Jewish Encyclopedia: Abdullah ibn Saba, Founder of Shi’ism
ABDALLAH IBN SABA
By : Hartwig Hirschfeld
A Jew of Yemen, Arabia, of the seventh century, who settled in Medina and embraced Islam. Having adversely criticized Calif Othman’s administration, he was banished from the town. Thence he went to Egypt, where he founded an antiothmanian sect, to promote the interests of Ali. On account of his learning he obtained great influence there, and formulated the doctrine that, just as every prophet had an assistant who afterward succeeded him, Mohammed’s vizier was Ali, who had therefore been kept out of the califate by deceit. Othman had no legal claim whatever to the califate; and the general dissatisfaction with his government greatly contributed to the spread of Abdallah’s teachings. Tradition relates that when Ali had assumed power, Abdallah ascribed divine honors to him by addressing him with the words, “Thou art Thou!” Thereupon Ali banished him to Madain. After Ali’s assassination Abdallah is said to have taught that Ali was not dead but alive, and had never been killed; that a part of the Deity was hidden in him; and that after a certain time he would return to fill the earth with justice. Till then the divine character of Ali was to remain hidden in the imams, who temporarily filled his place. It is easy to see that the whole idea rests on that of the Messiah in combination with the legend of Elijah the prophet. The attribution of divine honors to Ali was probably but a later development, and was fostered by the circumstance that in the Koran Allah is often styled “Al-Ali” (The Most High).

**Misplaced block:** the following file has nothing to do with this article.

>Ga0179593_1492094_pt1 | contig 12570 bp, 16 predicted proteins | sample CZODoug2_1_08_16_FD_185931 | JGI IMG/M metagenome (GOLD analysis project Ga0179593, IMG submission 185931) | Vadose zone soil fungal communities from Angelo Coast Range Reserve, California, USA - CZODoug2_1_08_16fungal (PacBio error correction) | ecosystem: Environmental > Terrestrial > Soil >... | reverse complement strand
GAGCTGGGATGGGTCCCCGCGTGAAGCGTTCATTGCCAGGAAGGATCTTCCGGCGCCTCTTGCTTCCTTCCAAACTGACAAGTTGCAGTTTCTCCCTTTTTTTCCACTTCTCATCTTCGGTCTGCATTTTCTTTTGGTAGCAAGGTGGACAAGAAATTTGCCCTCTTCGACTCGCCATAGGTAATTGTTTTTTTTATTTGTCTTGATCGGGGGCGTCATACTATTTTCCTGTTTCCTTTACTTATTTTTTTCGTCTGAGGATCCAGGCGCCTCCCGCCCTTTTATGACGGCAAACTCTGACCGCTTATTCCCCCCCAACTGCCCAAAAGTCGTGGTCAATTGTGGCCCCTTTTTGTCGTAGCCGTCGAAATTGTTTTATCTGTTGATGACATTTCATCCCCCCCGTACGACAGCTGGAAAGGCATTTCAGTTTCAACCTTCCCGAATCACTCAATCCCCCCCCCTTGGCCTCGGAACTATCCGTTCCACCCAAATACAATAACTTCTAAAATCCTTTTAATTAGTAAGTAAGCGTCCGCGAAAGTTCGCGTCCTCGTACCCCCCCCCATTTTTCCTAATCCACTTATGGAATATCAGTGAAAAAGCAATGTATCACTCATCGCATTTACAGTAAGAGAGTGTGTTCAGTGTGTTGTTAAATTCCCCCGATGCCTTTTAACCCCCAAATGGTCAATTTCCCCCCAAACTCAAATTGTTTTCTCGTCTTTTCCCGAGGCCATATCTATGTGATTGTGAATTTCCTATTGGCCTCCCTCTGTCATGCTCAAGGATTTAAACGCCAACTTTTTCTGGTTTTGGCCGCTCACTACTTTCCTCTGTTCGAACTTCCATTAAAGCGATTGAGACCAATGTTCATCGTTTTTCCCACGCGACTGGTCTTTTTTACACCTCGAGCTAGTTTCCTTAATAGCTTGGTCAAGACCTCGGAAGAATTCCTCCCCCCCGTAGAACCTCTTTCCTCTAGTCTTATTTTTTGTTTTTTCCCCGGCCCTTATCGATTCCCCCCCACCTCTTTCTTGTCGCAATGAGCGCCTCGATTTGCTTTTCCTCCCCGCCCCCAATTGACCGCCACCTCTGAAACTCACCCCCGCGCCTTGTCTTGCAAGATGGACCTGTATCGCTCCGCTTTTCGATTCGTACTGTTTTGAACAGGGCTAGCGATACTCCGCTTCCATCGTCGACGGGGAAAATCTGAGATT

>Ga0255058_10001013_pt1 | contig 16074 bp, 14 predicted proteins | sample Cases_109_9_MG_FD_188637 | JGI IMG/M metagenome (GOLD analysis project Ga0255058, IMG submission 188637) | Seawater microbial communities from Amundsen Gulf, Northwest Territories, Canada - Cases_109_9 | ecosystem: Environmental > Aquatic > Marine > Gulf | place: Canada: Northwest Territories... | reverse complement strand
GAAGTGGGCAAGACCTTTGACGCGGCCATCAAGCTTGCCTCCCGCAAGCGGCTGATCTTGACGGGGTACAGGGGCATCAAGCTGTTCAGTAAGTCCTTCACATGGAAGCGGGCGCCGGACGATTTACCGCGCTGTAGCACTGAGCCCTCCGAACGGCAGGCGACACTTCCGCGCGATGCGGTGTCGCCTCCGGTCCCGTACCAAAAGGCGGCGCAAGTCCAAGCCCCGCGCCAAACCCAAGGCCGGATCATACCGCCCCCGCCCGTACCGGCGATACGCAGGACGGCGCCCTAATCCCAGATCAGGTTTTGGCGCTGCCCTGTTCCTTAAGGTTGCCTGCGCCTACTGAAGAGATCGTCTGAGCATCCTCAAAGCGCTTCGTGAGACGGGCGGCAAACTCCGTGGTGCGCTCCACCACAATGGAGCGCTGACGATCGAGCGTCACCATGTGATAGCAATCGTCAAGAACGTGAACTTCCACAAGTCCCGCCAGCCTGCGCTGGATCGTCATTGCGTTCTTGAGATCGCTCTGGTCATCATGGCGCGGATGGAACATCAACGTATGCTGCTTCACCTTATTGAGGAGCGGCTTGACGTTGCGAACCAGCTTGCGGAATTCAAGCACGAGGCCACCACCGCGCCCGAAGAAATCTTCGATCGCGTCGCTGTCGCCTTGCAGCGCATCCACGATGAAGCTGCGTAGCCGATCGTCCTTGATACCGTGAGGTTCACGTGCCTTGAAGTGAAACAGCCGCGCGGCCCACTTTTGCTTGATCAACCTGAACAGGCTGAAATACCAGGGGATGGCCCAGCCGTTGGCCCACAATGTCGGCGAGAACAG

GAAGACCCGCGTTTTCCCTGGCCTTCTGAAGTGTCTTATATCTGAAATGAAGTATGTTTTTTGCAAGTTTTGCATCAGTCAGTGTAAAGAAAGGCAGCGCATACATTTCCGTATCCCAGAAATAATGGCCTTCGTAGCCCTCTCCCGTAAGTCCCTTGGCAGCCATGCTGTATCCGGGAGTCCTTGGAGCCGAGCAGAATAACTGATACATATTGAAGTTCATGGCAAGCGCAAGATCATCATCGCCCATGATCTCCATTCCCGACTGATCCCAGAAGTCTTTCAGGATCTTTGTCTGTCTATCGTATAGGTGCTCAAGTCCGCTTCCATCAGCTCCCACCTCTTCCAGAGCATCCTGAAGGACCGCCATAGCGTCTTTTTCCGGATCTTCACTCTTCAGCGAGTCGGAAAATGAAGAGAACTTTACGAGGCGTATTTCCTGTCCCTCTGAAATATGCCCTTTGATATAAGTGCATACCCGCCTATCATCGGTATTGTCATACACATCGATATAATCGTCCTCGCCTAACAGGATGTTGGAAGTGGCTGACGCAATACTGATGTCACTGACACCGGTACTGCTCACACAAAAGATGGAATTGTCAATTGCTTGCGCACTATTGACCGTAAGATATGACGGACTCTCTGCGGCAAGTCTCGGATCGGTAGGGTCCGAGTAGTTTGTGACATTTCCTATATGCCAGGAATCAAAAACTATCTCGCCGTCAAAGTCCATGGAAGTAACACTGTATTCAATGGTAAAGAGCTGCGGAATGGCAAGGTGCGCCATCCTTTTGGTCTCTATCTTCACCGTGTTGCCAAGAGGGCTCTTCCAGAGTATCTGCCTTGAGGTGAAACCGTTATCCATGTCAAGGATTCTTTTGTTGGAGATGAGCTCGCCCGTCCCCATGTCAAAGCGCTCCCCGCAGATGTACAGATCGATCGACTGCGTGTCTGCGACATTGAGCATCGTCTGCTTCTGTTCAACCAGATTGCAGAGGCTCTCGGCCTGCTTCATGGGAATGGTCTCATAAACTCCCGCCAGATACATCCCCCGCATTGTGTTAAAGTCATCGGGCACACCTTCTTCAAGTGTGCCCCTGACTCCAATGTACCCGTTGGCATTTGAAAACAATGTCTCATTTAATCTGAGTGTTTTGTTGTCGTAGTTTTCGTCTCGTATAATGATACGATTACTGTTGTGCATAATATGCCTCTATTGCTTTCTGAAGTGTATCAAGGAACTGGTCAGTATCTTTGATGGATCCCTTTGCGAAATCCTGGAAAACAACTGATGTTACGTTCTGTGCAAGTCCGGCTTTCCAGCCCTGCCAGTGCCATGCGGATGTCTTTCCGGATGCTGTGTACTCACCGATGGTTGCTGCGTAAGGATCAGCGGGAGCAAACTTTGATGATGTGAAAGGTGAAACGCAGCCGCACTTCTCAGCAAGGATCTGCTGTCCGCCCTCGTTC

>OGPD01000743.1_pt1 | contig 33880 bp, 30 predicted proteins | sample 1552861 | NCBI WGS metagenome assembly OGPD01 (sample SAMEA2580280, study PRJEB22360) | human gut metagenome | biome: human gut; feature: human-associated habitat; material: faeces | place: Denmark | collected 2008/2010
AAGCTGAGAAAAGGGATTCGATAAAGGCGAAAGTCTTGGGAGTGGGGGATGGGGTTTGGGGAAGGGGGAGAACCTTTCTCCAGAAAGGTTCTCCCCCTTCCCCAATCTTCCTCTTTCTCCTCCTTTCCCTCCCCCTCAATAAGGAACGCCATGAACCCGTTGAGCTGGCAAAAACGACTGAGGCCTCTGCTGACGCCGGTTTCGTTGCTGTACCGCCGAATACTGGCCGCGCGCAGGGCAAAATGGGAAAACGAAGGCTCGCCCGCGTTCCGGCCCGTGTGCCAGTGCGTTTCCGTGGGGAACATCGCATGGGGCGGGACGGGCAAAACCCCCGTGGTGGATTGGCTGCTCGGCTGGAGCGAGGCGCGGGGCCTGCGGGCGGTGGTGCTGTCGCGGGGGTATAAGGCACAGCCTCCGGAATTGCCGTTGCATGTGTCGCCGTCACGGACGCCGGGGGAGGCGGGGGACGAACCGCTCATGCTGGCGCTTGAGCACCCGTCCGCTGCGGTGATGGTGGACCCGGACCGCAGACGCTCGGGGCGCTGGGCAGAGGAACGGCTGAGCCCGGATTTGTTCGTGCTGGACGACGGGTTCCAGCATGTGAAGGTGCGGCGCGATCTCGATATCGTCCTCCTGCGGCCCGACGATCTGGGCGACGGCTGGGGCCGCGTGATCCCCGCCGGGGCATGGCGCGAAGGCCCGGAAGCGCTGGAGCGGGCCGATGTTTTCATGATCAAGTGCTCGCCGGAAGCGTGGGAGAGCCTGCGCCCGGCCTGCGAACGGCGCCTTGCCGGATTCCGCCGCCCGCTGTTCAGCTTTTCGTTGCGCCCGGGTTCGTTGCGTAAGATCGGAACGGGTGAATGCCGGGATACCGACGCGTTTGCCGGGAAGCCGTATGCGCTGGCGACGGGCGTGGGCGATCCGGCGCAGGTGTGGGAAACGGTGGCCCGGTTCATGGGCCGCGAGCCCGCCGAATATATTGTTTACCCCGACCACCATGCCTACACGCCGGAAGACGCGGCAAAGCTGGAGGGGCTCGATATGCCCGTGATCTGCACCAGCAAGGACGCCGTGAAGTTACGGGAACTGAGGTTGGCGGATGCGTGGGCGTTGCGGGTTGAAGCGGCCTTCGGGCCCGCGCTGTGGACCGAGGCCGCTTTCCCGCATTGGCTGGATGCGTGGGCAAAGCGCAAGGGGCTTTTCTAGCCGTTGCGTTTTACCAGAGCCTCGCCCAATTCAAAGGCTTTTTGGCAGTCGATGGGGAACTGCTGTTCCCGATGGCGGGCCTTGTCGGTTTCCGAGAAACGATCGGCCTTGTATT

Bibliography: Shatrastani al-Milal, pp. 132 et seq. (in Haarbr├╝cken’s translation, i. 200-201);
Weil, Gesch. der Chalifen, i. 173-174, 209, 259.H. Hir.